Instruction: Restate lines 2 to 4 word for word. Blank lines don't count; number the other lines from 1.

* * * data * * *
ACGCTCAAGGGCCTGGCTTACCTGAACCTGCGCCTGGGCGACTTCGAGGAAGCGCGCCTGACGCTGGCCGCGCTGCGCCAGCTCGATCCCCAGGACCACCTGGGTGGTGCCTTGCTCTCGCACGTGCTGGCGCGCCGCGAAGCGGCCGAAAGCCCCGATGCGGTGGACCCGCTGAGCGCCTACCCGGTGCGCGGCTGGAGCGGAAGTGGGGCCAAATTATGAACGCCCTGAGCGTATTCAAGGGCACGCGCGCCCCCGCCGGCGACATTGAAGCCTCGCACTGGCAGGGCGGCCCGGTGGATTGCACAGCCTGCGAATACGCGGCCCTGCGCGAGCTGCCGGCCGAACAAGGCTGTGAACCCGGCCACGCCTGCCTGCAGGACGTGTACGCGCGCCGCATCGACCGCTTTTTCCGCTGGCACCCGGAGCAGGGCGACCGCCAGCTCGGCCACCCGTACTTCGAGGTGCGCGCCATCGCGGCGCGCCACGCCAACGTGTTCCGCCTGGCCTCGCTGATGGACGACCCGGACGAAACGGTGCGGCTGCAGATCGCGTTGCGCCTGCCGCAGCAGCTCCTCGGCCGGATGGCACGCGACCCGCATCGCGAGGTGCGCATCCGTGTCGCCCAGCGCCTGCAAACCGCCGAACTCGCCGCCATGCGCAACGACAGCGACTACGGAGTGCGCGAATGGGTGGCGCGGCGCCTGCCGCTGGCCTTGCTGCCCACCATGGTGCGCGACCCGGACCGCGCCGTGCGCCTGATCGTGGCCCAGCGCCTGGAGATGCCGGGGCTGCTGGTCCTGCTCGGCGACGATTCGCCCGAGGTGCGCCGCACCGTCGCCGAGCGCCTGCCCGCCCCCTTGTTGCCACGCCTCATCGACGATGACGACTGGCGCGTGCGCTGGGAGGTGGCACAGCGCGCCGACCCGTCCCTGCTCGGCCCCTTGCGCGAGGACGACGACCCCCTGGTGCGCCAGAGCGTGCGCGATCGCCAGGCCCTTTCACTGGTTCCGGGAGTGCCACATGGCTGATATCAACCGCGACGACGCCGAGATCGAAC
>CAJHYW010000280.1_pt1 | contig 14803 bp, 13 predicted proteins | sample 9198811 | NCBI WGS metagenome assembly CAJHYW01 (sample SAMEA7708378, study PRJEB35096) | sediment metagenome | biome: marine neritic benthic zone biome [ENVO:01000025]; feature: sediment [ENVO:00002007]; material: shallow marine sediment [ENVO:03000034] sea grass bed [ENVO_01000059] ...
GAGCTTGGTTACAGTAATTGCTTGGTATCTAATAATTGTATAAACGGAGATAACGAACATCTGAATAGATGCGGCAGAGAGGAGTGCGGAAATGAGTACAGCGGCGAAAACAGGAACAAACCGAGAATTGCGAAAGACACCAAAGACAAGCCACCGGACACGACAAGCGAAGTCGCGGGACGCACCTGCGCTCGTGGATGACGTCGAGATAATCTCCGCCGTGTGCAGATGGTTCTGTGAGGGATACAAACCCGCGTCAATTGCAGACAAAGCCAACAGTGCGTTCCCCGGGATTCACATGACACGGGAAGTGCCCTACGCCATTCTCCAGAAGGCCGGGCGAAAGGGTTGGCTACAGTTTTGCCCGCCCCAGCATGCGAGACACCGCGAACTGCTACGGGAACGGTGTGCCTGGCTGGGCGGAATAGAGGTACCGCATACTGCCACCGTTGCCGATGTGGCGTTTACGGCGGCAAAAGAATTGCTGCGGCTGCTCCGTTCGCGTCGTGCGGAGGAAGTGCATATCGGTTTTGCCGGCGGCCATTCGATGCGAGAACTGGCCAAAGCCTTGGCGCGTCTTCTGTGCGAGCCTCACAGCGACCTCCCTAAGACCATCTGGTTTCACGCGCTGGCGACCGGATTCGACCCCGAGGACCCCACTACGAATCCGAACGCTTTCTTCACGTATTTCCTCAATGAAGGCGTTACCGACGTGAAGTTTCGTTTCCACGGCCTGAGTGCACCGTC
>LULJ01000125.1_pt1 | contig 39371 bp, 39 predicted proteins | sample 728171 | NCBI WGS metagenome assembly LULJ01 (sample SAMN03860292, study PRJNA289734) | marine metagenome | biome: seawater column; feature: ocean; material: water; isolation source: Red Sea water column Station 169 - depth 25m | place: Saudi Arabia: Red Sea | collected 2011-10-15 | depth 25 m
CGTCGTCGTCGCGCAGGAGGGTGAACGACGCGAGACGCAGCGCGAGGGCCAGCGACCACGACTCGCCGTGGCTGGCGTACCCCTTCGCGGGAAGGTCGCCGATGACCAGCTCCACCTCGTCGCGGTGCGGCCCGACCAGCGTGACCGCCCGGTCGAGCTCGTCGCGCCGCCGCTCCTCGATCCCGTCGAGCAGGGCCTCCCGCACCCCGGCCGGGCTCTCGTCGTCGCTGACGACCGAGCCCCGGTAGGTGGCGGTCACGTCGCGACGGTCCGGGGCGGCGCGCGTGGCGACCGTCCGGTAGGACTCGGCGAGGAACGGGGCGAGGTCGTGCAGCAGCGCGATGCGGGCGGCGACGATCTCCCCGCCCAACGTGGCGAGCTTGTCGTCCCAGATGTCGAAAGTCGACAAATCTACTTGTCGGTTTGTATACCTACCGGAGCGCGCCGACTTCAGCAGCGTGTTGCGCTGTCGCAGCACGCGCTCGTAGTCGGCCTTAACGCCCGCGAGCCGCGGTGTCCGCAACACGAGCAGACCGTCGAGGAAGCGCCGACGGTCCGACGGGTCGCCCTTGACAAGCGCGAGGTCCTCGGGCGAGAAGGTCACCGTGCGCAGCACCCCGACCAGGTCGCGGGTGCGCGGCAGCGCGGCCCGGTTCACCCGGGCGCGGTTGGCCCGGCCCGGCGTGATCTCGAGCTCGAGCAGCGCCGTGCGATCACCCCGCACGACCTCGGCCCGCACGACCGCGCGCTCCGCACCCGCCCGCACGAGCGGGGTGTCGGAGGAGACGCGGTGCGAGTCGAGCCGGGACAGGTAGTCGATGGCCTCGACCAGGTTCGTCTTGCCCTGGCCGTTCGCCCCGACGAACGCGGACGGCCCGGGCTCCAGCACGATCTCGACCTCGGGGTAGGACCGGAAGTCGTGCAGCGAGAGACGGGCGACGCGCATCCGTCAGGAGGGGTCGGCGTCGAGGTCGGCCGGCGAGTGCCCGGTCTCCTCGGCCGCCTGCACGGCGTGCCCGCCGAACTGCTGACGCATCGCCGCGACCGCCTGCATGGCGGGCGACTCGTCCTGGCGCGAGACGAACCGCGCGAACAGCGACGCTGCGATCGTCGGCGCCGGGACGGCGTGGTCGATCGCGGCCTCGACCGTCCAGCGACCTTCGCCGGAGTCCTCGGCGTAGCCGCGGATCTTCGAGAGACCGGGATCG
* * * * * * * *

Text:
>CAJHYW010000280.1_pt1 | contig 14803 bp, 13 predicted proteins | sample 9198811 | NCBI WGS metagenome assembly CAJHYW01 (sample SAMEA7708378, study PRJEB35096) | sediment metagenome | biome: marine neritic benthic zone biome [ENVO:01000025]; feature: sediment [ENVO:00002007]; material: shallow marine sediment [ENVO:03000034] sea grass bed [ENVO_01000059] ...
GAGCTTGGTTACAGTAATTGCTTGGTATCTAATAATTGTATAAACGGAGATAACGAACATCTGAATAGATGCGGCAGAGAGGAGTGCGGAAATGAGTACAGCGGCGAAAACAGGAACAAACCGAGAATTGCGAAAGACACCAAAGACAAGCCACCGGACACGACAAGCGAAGTCGCGGGACGCACCTGCGCTCGTGGATGACGTCGAGATAATCTCCGCCGTGTGCAGATGGTTCTGTGAGGGATACAAACCCGCGTCAATTGCAGACAAAGCCAACAGTGCGTTCCCCGGGATTCACATGACACGGGAAGTGCCCTACGCCATTCTCCAGAAGGCCGGGCGAAAGGGTTGGCTACAGTTTTGCCCGCCCCAGCATGCGAGACACCGCGAACTGCTACGGGAACGGTGTGCCTGGCTGGGCGGAATAGAGGTACCGCATACTGCCACCGTTGCCGATGTGGCGTTTACGGCGGCAAAAGAATTGCTGCGGCTGCTCCGTTCGCGTCGTGCGGAGGAAGTGCATATCGGTTTTGCCGGCGGCCATTCGATGCGAGAACTGGCCAAAGCCTTGGCGCGTCTTCTGTGCGAGCCTCACAGCGACCTCCCTAAGACCATCTGGTTTCACGCGCTGGCGACCGGATTCGACCCCGAGGACCCCACTACGAATCCGAACGCTTTCTTCACGTATTTCCTCAATGAAGGCGTTACCGACGTGAAGTTTCGTTTCCACGGCCTGAGTGCACCGTC
>LULJ01000125.1_pt1 | contig 39371 bp, 39 predicted proteins | sample 728171 | NCBI WGS metagenome assembly LULJ01 (sample SAMN03860292, study PRJNA289734) | marine metagenome | biome: seawater column; feature: ocean; material: water; isolation source: Red Sea water column Station 169 - depth 25m | place: Saudi Arabia: Red Sea | collected 2011-10-15 | depth 25 m